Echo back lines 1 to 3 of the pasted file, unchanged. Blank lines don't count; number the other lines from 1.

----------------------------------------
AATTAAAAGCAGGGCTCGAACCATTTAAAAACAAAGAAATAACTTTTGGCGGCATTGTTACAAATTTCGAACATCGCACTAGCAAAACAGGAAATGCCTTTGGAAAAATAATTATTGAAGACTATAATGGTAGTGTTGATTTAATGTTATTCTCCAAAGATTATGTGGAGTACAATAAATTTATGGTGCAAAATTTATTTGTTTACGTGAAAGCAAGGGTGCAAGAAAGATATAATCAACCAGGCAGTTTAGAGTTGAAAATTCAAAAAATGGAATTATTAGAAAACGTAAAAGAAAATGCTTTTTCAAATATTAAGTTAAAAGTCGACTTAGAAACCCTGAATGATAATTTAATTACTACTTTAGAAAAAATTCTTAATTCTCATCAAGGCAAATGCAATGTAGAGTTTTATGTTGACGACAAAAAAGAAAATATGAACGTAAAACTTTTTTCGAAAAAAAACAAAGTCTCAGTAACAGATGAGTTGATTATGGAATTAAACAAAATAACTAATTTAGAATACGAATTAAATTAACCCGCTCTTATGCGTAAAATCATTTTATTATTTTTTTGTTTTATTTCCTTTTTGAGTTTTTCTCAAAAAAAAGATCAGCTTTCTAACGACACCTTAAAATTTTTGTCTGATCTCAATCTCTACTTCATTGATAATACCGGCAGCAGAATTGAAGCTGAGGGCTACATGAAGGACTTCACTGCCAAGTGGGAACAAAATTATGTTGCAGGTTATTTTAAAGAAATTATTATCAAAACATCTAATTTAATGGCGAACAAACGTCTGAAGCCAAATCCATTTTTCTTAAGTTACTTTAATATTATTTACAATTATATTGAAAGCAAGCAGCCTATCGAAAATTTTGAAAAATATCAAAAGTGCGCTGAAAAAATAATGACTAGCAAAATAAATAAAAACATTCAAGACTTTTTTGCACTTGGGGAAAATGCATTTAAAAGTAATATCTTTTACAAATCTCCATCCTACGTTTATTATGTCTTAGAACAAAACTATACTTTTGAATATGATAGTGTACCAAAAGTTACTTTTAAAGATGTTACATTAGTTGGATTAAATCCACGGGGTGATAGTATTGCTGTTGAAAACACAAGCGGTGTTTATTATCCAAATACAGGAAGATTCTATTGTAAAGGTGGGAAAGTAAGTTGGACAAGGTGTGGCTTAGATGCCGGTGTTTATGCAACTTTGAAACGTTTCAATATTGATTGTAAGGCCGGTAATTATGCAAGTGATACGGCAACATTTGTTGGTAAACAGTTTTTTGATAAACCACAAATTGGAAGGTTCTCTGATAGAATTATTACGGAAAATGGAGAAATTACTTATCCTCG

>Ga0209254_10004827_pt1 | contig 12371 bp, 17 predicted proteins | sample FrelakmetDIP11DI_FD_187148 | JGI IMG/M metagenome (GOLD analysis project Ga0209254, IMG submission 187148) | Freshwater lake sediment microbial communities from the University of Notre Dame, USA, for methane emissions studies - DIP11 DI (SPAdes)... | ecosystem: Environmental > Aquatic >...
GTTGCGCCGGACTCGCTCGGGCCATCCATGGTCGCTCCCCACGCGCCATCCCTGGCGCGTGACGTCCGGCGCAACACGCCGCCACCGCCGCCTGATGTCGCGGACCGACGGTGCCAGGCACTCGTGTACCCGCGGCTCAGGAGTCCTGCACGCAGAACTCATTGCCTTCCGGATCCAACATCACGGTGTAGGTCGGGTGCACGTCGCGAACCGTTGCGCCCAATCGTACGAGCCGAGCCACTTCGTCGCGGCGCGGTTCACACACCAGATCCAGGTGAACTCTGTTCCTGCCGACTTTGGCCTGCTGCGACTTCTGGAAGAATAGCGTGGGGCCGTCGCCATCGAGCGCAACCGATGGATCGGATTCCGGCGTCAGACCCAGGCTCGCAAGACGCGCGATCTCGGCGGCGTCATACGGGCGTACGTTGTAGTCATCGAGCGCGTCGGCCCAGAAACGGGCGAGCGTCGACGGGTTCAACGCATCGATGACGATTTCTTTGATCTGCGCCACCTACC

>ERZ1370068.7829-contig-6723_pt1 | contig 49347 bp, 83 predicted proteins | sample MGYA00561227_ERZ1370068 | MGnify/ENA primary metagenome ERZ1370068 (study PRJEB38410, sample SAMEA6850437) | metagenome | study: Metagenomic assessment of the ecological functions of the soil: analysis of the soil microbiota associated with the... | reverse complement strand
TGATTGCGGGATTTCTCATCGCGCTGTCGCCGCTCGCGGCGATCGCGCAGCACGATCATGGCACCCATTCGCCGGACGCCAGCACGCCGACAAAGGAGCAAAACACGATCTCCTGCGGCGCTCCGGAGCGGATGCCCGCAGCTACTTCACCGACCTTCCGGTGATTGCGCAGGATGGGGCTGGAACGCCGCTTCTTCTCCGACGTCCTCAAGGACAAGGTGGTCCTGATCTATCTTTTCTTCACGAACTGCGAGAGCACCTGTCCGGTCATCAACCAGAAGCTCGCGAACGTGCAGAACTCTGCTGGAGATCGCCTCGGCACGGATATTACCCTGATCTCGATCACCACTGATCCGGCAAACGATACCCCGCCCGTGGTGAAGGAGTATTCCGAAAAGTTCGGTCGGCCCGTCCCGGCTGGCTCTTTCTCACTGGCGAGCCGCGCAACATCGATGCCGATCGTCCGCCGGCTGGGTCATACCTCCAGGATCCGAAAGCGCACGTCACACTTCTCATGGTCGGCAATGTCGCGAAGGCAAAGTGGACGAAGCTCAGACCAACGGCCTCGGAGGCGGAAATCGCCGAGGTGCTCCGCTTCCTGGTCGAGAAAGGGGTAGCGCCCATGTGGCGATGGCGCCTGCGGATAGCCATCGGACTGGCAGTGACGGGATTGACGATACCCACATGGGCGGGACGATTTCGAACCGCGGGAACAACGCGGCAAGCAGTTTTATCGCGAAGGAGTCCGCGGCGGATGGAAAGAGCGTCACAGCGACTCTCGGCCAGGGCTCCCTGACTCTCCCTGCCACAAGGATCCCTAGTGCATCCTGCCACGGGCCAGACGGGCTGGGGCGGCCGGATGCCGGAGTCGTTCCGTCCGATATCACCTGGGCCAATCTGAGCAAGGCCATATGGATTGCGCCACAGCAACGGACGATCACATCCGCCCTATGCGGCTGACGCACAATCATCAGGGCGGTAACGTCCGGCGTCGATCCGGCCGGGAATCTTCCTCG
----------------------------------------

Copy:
AATTAAAAGCAGGGCTCGAACCATTTAAAAACAAAGAAATAACTTTTGGCGGCATTGTTACAAATTTCGAACATCGCACTAGCAAAACAGGAAATGCCTTTGGAAAAATAATTATTGAAGACTATAATGGTAGTGTTGATTTAATGTTATTCTCCAAAGATTATGTGGAGTACAATAAATTTATGGTGCAAAATTTATTTGTTTACGTGAAAGCAAGGGTGCAAGAAAGATATAATCAACCAGGCAGTTTAGAGTTGAAAATTCAAAAAATGGAATTATTAGAAAACGTAAAAGAAAATGCTTTTTCAAATATTAAGTTAAAAGTCGACTTAGAAACCCTGAATGATAATTTAATTACTACTTTAGAAAAAATTCTTAATTCTCATCAAGGCAAATGCAATGTAGAGTTTTATGTTGACGACAAAAAAGAAAATATGAACGTAAAACTTTTTTCGAAAAAAAACAAAGTCTCAGTAACAGATGAGTTGATTATGGAATTAAACAAAATAACTAATTTAGAATACGAATTAAATTAACCCGCTCTTATGCGTAAAATCATTTTATTATTTTTTTGTTTTATTTCCTTTTTGAGTTTTTCTCAAAAAAAAGATCAGCTTTCTAACGACACCTTAAAATTTTTGTCTGATCTCAATCTCTACTTCATTGATAATACCGGCAGCAGAATTGAAGCTGAGGGCTACATGAAGGACTTCACTGCCAAGTGGGAACAAAATTATGTTGCAGGTTATTTTAAAGAAATTATTATCAAAACATCTAATTTAATGGCGAACAAACGTCTGAAGCCAAATCCATTTTTCTTAAGTTACTTTAATATTATTTACAATTATATTGAAAGCAAGCAGCCTATCGAAAATTTTGAAAAATATCAAAAGTGCGCTGAAAAAATAATGACTAGCAAAATAAATAAAAACATTCAAGACTTTTTTGCACTTGGGGAAAATGCATTTAAAAGTAATATCTTTTACAAATCTCCATCCTACGTTTATTATGTCTTAGAACAAAACTATACTTTTGAATATGATAGTGTACCAAAAGTTACTTTTAAAGATGTTACATTAGTTGGATTAAATCCACGGGGTGATAGTATTGCTGTTGAAAACACAAGCGGTGTTTATTATCCAAATACAGGAAGATTCTATTGTAAAGGTGGGAAAGTAAGTTGGACAAGGTGTGGCTTAGATGCCGGTGTTTATGCAACTTTGAAACGTTTCAATATTGATTGTAAGGCCGGTAATTATGCAAGTGATACGGCAACATTTGTTGGTAAACAGTTTTTTGATAAACCACAAATTGGAAGGTTCTCTGATAGAATTATTACGGAAAATGGAGAAATTACTTATCCTCG

>Ga0209254_10004827_pt1 | contig 12371 bp, 17 predicted proteins | sample FrelakmetDIP11DI_FD_187148 | JGI IMG/M metagenome (GOLD analysis project Ga0209254, IMG submission 187148) | Freshwater lake sediment microbial communities from the University of Notre Dame, USA, for methane emissions studies - DIP11 DI (SPAdes)... | ecosystem: Environmental > Aquatic >...
GTTGCGCCGGACTCGCTCGGGCCATCCATGGTCGCTCCCCACGCGCCATCCCTGGCGCGTGACGTCCGGCGCAACACGCCGCCACCGCCGCCTGATGTCGCGGACCGACGGTGCCAGGCACTCGTGTACCCGCGGCTCAGGAGTCCTGCACGCAGAACTCATTGCCTTCCGGATCCAACATCACGGTGTAGGTCGGGTGCACGTCGCGAACCGTTGCGCCCAATCGTACGAGCCGAGCCACTTCGTCGCGGCGCGGTTCACACACCAGATCCAGGTGAACTCTGTTCCTGCCGACTTTGGCCTGCTGCGACTTCTGGAAGAATAGCGTGGGGCCGTCGCCATCGAGCGCAACCGATGGATCGGATTCCGGCGTCAGACCCAGGCTCGCAAGACGCGCGATCTCGGCGGCGTCATACGGGCGTACGTTGTAGTCATCGAGCGCGTCGGCCCAGAAACGGGCGAGCGTCGACGGGTTCAACGCATCGATGACGATTTCTTTGATCTGCGCCACCTACC